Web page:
He said that education and mentoring are vital to "socialise" these developers into the global community of developers. The UNU has set up a project, called the Global Desktop Project, to help more programmers in developing countries get involved in open source projects.

IT services company Metaparadigm, which was also involved in the study on open source software contribution by different countries, has published the results on its Web site.

Topics: Apps, Software Development

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  • Ah, the UN University says . . .

    Thats just swell. As in swelling. As in the personal bank accounts of perhaps every top level administrator employed by the UN.

    While the point regarding development "forking" may be accurate, what exactly does it have to do with developing countries as a rule? Missionaries are commonly warned when traveling to a developing country. Warned that bringing even a camera, much less a laptop may brand them as uber-rich and thereby disconnected from the local culture. In metropolitan areas of developing countries, are their "needs" so individual and cryptic that they cannot use the same software that serves a significant portion of the rest of the Earth?

    If the open source bashing continues unabated, it will serve as confirmation that several someone(s) are on the take, and as confirmation that we intend to make information technology the next great social welfare experiment.

    Its trite but true - you can't spell "unethical" without "UN".
    anonymous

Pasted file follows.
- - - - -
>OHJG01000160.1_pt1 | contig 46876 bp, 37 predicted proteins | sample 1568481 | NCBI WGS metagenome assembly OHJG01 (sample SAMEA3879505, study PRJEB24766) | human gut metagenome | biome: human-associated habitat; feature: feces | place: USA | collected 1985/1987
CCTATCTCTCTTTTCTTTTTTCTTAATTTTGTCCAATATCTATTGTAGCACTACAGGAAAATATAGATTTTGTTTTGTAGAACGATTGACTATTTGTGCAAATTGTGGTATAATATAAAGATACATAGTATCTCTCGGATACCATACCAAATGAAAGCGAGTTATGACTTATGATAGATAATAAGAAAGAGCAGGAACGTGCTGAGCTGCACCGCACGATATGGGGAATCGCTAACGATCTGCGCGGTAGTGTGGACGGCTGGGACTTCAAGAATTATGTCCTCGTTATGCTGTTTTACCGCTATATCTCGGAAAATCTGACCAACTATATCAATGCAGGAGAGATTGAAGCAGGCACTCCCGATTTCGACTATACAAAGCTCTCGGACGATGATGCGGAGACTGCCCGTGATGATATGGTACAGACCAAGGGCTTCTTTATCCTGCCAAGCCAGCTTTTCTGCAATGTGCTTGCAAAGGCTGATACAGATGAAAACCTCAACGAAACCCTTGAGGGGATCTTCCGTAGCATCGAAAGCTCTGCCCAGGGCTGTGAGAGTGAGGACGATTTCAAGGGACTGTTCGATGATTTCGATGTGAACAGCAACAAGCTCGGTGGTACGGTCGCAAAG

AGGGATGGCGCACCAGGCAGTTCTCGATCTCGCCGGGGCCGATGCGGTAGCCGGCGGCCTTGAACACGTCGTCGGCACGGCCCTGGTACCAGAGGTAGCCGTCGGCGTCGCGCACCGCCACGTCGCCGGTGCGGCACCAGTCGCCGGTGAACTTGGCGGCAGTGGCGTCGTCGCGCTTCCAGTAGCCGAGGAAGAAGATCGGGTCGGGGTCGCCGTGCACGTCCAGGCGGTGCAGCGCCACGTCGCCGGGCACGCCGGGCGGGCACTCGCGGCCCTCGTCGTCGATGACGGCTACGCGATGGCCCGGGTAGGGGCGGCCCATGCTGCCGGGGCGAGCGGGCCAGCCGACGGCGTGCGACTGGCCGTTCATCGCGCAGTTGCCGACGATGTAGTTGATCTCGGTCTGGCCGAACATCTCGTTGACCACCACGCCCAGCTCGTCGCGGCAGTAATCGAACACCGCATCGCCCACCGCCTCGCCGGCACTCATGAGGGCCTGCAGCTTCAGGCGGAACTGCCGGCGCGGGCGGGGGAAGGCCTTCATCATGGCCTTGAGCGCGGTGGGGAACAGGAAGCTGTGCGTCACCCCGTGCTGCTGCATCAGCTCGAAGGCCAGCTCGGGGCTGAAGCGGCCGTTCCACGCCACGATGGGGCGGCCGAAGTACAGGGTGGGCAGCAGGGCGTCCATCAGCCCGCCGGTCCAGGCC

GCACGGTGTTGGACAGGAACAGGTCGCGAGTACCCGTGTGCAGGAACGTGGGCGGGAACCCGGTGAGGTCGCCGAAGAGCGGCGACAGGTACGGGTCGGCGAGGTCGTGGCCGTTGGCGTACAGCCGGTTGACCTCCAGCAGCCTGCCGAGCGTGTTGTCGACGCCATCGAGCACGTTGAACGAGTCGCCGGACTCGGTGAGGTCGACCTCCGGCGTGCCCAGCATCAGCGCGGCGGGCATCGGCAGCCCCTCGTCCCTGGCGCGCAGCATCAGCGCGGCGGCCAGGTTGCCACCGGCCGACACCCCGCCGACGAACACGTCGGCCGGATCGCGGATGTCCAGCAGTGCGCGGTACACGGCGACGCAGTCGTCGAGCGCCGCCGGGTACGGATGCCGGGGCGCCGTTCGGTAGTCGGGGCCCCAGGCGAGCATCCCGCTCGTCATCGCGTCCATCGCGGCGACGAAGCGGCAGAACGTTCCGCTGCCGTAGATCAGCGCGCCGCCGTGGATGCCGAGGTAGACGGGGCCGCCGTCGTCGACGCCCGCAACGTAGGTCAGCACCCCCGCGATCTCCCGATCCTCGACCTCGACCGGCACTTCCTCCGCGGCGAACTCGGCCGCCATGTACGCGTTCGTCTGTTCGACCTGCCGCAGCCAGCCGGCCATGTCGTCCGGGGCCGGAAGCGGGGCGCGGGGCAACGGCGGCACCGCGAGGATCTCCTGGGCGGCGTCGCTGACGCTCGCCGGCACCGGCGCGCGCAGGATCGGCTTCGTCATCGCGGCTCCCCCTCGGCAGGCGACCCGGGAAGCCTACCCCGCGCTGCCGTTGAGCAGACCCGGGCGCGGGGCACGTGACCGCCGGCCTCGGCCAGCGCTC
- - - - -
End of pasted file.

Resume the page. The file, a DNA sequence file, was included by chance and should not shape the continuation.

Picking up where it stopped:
• second attempt

    First attempt was wiped by the cat jumping on
    my keybord.so here we go again.

    Before i forget, after 20 internet one still has
    to give comment in a box the size of a rubic cube.i can't open a webpage without reading
    about self declared leadership, 99 % of the involved are "leading" or "one of the leading"

    well, i am not "leading" and coming from Amsterdam the Netherlands and moved to
    South Africa where we bought a winegrape
    farm estate does not make me a farmer.

    As outsider i have spent lots of time to not only get a better understanding of the DIGITAL DIVIDE issue,but also looking at practical solutions which are sustanaible.

    IGNORANCE is mankinds worst nightmare, as it is deeply rooted, not curable with medicines,
    throwing money at it like the last 30/40 years
    with virtual no results,corruption,complete incompotent upper management,philantropy,
    charity,NGO's giving in, aid junkies and a life aid concert.Just the idea that the OLPC,Flexgo,50x15 initiatives would be or will contribute to closing a gap or avoid that the gap will increase shows a basic lack of understanding.